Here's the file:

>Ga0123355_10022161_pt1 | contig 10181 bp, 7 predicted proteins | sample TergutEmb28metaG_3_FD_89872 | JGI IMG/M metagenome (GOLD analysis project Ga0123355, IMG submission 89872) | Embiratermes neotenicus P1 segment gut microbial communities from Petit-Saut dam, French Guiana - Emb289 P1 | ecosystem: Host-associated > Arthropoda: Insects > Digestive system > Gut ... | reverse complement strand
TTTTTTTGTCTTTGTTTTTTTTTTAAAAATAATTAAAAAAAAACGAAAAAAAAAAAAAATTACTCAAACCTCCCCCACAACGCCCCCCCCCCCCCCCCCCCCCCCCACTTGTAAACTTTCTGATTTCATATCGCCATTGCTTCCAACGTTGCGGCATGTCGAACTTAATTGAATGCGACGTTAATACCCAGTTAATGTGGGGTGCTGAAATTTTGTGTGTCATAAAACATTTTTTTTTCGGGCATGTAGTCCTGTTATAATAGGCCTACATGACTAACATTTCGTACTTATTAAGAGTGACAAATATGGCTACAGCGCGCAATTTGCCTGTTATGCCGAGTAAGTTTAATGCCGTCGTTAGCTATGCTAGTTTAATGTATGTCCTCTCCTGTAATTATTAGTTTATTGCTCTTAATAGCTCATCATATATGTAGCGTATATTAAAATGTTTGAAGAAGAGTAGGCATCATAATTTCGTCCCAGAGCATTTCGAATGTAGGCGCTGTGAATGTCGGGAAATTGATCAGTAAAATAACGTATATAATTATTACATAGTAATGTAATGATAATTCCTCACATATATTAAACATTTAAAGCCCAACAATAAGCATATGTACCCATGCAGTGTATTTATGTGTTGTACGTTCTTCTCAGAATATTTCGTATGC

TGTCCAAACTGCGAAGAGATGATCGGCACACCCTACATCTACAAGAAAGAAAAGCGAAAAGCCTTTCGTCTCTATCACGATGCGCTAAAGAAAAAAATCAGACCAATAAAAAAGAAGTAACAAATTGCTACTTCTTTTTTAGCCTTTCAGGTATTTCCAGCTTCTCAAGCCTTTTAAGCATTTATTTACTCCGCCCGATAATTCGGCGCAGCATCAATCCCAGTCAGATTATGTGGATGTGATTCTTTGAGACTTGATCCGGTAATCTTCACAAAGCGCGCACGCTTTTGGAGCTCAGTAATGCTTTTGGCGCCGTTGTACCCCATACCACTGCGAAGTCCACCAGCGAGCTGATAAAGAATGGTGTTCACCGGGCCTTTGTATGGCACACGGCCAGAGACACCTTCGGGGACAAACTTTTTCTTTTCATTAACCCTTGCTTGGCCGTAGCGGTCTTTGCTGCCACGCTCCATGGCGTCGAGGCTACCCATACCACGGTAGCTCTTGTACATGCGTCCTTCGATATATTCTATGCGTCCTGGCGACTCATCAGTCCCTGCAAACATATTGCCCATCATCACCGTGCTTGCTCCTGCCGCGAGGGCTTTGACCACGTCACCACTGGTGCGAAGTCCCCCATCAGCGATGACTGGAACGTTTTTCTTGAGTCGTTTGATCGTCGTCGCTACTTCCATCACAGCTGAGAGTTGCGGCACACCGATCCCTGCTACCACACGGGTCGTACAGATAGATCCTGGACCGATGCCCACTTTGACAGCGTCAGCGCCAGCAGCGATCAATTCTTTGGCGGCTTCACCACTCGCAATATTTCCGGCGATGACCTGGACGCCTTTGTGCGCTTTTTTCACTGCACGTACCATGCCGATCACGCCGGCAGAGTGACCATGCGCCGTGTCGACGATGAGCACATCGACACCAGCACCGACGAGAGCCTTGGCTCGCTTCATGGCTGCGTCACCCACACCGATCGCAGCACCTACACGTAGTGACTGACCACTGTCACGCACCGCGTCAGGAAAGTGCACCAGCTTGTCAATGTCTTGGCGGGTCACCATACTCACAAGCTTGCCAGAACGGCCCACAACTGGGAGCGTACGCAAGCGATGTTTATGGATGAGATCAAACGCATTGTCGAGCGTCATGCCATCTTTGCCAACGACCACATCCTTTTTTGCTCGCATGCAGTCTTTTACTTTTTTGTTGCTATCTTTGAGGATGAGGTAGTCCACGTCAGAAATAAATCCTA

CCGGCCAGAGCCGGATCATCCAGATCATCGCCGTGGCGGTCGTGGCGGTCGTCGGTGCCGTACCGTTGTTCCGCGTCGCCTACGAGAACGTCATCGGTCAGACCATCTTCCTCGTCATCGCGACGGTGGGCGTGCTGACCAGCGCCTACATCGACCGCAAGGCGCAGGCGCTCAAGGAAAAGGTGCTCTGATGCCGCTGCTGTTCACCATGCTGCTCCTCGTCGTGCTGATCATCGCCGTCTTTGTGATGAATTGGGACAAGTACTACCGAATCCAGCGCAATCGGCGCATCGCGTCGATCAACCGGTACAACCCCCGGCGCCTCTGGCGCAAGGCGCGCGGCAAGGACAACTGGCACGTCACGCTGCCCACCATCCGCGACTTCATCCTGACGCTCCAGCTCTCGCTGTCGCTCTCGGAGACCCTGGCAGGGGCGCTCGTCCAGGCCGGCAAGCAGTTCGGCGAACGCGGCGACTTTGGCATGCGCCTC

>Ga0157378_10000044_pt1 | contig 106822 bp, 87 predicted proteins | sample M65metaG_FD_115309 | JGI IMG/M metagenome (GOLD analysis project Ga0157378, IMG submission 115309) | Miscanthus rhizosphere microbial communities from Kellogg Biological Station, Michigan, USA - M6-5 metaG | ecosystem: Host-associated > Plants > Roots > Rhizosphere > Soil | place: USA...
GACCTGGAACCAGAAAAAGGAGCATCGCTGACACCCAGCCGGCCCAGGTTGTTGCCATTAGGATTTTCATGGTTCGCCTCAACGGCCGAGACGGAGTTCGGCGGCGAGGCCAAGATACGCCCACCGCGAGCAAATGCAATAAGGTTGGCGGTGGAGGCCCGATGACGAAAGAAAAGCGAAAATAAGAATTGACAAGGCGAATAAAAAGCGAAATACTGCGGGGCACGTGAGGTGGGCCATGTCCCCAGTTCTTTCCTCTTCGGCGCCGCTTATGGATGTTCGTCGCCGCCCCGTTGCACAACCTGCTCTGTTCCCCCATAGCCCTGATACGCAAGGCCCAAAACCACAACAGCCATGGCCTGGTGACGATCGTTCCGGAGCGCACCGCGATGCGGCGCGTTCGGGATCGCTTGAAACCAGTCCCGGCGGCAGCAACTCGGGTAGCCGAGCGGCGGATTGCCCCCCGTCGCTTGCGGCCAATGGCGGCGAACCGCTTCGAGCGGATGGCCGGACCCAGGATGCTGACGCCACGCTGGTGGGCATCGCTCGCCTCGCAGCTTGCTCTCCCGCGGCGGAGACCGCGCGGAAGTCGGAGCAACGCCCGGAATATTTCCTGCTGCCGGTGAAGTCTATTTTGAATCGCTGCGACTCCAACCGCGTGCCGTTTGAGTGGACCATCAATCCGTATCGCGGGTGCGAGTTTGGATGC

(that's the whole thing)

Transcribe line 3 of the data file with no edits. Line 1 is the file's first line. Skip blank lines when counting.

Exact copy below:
TGTCCAAACTGCGAAGAGATGATCGGCACACCCTACATCTACAAGAAAGAAAAGCGAAAAGCCTTTCGTCTCTATCACGATGCGCTAAAGAAAAAAATCAGACCAATAAAAAAGAAGTAACAAATTGCTACTTCTTTTTTAGCCTTTCAGGTATTTCCAGCTTCTCAAGCCTTTTAAGCATTTATTTACTCCGCCCGATAATTCGGCGCAGCATCAATCCCAGTCAGATTATGTGGATGTGATTCTTTGAGACTTGATCCGGTAATCTTCACAAAGCGCGCACGCTTTTGGAGCTCAGTAATGCTTTTGGCGCCGTTGTACCCCATACCACTGCGAAGTCCACCAGCGAGCTGATAAAGAATGGTGTTCACCGGGCCTTTGTATGGCACACGGCCAGAGACACCTTCGGGGACAAACTTTTTCTTTTCATTAACCCTTGCTTGGCCGTAGCGGTCTTTGCTGCCACGCTCCATGGCGTCGAGGCTACCCATACCACGGTAGCTCTTGTACATGCGTCCTTCGATATATTCTATGCGTCCTGGCGACTCATCAGTCCCTGCAAACATATTGCCCATCATCACCGTGCTTGCTCCTGCCGCGAGGGCTTTGACCACGTCACCACTGGTGCGAAGTCCCCCATCAGCGATGACTGGAACGTTTTTCTTGAGTCGTTTGATCGTCGTCGCTACTTCCATCACAGCTGAGAGTTGCGGCACACCGATCCCTGCTACCACACGGGTCGTACAGATAGATCCTGGACCGATGCCCACTTTGACAGCGTCAGCGCCAGCAGCGATCAATTCTTTGGCGGCTTCACCACTCGCAATATTTCCGGCGATGACCTGGACGCCTTTGTGCGCTTTTTTCACTGCACGTACCATGCCGATCACGCCGGCAGAGTGACCATGCGCCGTGTCGACGATGAGCACATCGACACCAGCACCGACGAGAGCCTTGGCTCGCTTCATGGCTGCGTCACCCACACCGATCGCAGCACCTACACGTAGTGACTGACCACTGTCACGCACCGCGTCAGGAAAGTGCACCAGCTTGTCAATGTCTTGGCGGGTCACCATACTCACAAGCTTGCCAGAACGGCCCACAACTGGGAGCGTACGCAAGCGATGTTTATGGATGAGATCAAACGCATTGTCGAGCGTCATGCCATCTTTGCCAACGACCACATCCTTTTTTGCTCGCATGCAGTCTTTTACTTTTTTGTTGCTATCTTTGAGGATGAGGTAGTCCACGTCAGAAATAAATCCTA